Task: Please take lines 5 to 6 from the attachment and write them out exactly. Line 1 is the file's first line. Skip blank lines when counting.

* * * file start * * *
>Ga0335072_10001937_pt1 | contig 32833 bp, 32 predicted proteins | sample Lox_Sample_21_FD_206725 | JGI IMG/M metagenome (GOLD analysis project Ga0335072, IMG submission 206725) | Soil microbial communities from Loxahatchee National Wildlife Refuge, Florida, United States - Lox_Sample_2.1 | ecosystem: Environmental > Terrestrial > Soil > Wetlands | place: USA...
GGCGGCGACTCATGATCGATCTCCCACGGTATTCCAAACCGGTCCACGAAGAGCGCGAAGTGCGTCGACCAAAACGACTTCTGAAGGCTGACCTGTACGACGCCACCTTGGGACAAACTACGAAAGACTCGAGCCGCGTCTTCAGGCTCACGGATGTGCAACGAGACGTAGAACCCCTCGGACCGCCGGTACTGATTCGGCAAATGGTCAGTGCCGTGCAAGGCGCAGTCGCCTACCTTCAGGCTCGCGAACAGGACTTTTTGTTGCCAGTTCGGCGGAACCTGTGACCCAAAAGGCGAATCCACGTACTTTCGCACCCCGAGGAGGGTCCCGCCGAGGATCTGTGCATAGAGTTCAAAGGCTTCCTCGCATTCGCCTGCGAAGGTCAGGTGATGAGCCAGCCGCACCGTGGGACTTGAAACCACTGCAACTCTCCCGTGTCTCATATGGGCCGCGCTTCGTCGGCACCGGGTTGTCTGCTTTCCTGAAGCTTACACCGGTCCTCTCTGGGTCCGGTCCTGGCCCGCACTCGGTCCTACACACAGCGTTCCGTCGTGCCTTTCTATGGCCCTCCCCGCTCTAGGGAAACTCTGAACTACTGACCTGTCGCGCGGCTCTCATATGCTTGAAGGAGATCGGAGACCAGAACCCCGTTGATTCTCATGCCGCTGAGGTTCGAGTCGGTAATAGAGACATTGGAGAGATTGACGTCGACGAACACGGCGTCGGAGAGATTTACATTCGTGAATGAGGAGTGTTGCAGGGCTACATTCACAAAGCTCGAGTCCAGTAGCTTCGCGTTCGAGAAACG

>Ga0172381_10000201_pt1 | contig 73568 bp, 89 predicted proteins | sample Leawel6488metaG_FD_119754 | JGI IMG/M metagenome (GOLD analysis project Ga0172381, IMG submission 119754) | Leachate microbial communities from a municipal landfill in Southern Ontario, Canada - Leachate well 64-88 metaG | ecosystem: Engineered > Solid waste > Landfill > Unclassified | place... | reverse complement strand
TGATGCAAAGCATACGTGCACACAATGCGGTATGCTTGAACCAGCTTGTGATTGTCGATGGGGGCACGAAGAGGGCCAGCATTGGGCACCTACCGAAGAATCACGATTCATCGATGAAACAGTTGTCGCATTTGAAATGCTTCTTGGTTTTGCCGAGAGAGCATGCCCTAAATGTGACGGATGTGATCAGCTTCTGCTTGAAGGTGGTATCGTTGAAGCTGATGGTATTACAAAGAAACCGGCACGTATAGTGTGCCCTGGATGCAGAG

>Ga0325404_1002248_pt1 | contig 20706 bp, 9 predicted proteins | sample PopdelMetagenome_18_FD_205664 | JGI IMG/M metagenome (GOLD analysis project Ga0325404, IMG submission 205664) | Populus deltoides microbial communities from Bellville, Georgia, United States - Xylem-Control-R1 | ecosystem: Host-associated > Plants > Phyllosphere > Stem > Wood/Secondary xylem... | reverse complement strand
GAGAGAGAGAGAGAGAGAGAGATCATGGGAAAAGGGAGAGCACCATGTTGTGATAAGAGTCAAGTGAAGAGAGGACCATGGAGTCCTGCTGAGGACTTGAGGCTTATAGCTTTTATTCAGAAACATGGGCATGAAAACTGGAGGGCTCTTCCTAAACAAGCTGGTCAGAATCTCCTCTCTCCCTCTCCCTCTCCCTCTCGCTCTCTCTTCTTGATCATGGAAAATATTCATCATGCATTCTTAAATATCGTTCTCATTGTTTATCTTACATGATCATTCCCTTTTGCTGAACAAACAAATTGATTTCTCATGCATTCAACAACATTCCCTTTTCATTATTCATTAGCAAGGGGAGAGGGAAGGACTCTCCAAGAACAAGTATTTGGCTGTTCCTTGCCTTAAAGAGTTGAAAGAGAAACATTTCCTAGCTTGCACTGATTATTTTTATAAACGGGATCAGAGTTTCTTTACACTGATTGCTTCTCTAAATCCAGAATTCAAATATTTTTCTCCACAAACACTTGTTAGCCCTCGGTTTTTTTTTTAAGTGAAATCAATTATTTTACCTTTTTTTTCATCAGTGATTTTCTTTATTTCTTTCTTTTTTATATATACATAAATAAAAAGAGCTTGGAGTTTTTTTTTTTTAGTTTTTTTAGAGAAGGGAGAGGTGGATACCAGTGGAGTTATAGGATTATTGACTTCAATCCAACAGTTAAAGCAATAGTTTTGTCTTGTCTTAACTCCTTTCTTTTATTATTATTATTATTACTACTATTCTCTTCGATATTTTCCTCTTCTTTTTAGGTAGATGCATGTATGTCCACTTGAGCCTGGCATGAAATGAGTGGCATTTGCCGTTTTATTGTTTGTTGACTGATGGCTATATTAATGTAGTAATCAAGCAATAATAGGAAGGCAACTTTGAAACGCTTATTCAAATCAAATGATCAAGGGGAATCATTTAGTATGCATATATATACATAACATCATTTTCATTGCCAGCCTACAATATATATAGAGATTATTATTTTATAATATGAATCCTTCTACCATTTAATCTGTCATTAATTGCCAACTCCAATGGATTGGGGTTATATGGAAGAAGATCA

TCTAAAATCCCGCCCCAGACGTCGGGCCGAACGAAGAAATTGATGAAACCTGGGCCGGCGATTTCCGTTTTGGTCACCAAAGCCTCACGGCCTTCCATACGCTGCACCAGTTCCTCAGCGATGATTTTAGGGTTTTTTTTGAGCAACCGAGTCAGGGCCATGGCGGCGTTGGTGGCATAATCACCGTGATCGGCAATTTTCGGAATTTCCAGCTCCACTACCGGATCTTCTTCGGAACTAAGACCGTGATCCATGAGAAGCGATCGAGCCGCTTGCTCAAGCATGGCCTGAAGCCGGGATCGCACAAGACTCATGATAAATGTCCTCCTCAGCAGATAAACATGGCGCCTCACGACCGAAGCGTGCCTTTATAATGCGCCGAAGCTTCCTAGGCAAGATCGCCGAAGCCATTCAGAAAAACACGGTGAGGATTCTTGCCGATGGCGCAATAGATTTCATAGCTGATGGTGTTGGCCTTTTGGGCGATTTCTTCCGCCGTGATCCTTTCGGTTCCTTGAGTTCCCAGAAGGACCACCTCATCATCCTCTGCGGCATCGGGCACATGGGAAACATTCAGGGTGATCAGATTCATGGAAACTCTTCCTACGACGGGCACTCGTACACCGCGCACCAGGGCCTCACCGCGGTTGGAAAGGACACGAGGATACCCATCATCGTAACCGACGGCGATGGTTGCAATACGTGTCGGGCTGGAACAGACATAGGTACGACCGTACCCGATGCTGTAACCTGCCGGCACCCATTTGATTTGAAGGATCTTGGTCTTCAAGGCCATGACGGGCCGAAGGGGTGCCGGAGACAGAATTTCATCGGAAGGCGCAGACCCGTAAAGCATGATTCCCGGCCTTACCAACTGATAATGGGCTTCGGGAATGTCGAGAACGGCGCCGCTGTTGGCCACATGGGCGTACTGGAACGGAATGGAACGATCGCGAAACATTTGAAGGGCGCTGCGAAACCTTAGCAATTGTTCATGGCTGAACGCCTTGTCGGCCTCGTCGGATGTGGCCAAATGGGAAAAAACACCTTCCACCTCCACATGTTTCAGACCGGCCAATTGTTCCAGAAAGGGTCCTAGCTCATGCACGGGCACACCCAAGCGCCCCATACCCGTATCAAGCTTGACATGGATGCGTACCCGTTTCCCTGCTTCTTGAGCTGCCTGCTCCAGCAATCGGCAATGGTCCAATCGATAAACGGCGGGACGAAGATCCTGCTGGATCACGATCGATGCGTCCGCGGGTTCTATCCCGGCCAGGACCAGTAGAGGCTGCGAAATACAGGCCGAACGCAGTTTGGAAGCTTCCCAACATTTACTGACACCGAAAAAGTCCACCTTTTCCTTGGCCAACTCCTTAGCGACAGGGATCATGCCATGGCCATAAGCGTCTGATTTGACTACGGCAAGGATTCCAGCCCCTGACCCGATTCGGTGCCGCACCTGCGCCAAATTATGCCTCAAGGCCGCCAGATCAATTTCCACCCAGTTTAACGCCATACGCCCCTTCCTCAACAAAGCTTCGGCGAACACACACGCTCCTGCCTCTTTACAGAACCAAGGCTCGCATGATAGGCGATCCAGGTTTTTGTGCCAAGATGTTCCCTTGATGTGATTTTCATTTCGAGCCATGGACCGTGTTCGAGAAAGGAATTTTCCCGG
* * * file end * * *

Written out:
>Ga0325404_1002248_pt1 | contig 20706 bp, 9 predicted proteins | sample PopdelMetagenome_18_FD_205664 | JGI IMG/M metagenome (GOLD analysis project Ga0325404, IMG submission 205664) | Populus deltoides microbial communities from Bellville, Georgia, United States - Xylem-Control-R1 | ecosystem: Host-associated > Plants > Phyllosphere > Stem > Wood/Secondary xylem... | reverse complement strand
GAGAGAGAGAGAGAGAGAGAGATCATGGGAAAAGGGAGAGCACCATGTTGTGATAAGAGTCAAGTGAAGAGAGGACCATGGAGTCCTGCTGAGGACTTGAGGCTTATAGCTTTTATTCAGAAACATGGGCATGAAAACTGGAGGGCTCTTCCTAAACAAGCTGGTCAGAATCTCCTCTCTCCCTCTCCCTCTCCCTCTCGCTCTCTCTTCTTGATCATGGAAAATATTCATCATGCATTCTTAAATATCGTTCTCATTGTTTATCTTACATGATCATTCCCTTTTGCTGAACAAACAAATTGATTTCTCATGCATTCAACAACATTCCCTTTTCATTATTCATTAGCAAGGGGAGAGGGAAGGACTCTCCAAGAACAAGTATTTGGCTGTTCCTTGCCTTAAAGAGTTGAAAGAGAAACATTTCCTAGCTTGCACTGATTATTTTTATAAACGGGATCAGAGTTTCTTTACACTGATTGCTTCTCTAAATCCAGAATTCAAATATTTTTCTCCACAAACACTTGTTAGCCCTCGGTTTTTTTTTTAAGTGAAATCAATTATTTTACCTTTTTTTTCATCAGTGATTTTCTTTATTTCTTTCTTTTTTATATATACATAAATAAAAAGAGCTTGGAGTTTTTTTTTTTTAGTTTTTTTAGAGAAGGGAGAGGTGGATACCAGTGGAGTTATAGGATTATTGACTTCAATCCAACAGTTAAAGCAATAGTTTTGTCTTGTCTTAACTCCTTTCTTTTATTATTATTATTATTACTACTATTCTCTTCGATATTTTCCTCTTCTTTTTAGGTAGATGCATGTATGTCCACTTGAGCCTGGCATGAAATGAGTGGCATTTGCCGTTTTATTGTTTGTTGACTGATGGCTATATTAATGTAGTAATCAAGCAATAATAGGAAGGCAACTTTGAAACGCTTATTCAAATCAAATGATCAAGGGGAATCATTTAGTATGCATATATATACATAACATCATTTTCATTGCCAGCCTACAATATATATAGAGATTATTATTTTATAATATGAATCCTTCTACCATTTAATCTGTCATTAATTGCCAACTCCAATGGATTGGGGTTATATGGAAGAAGATCA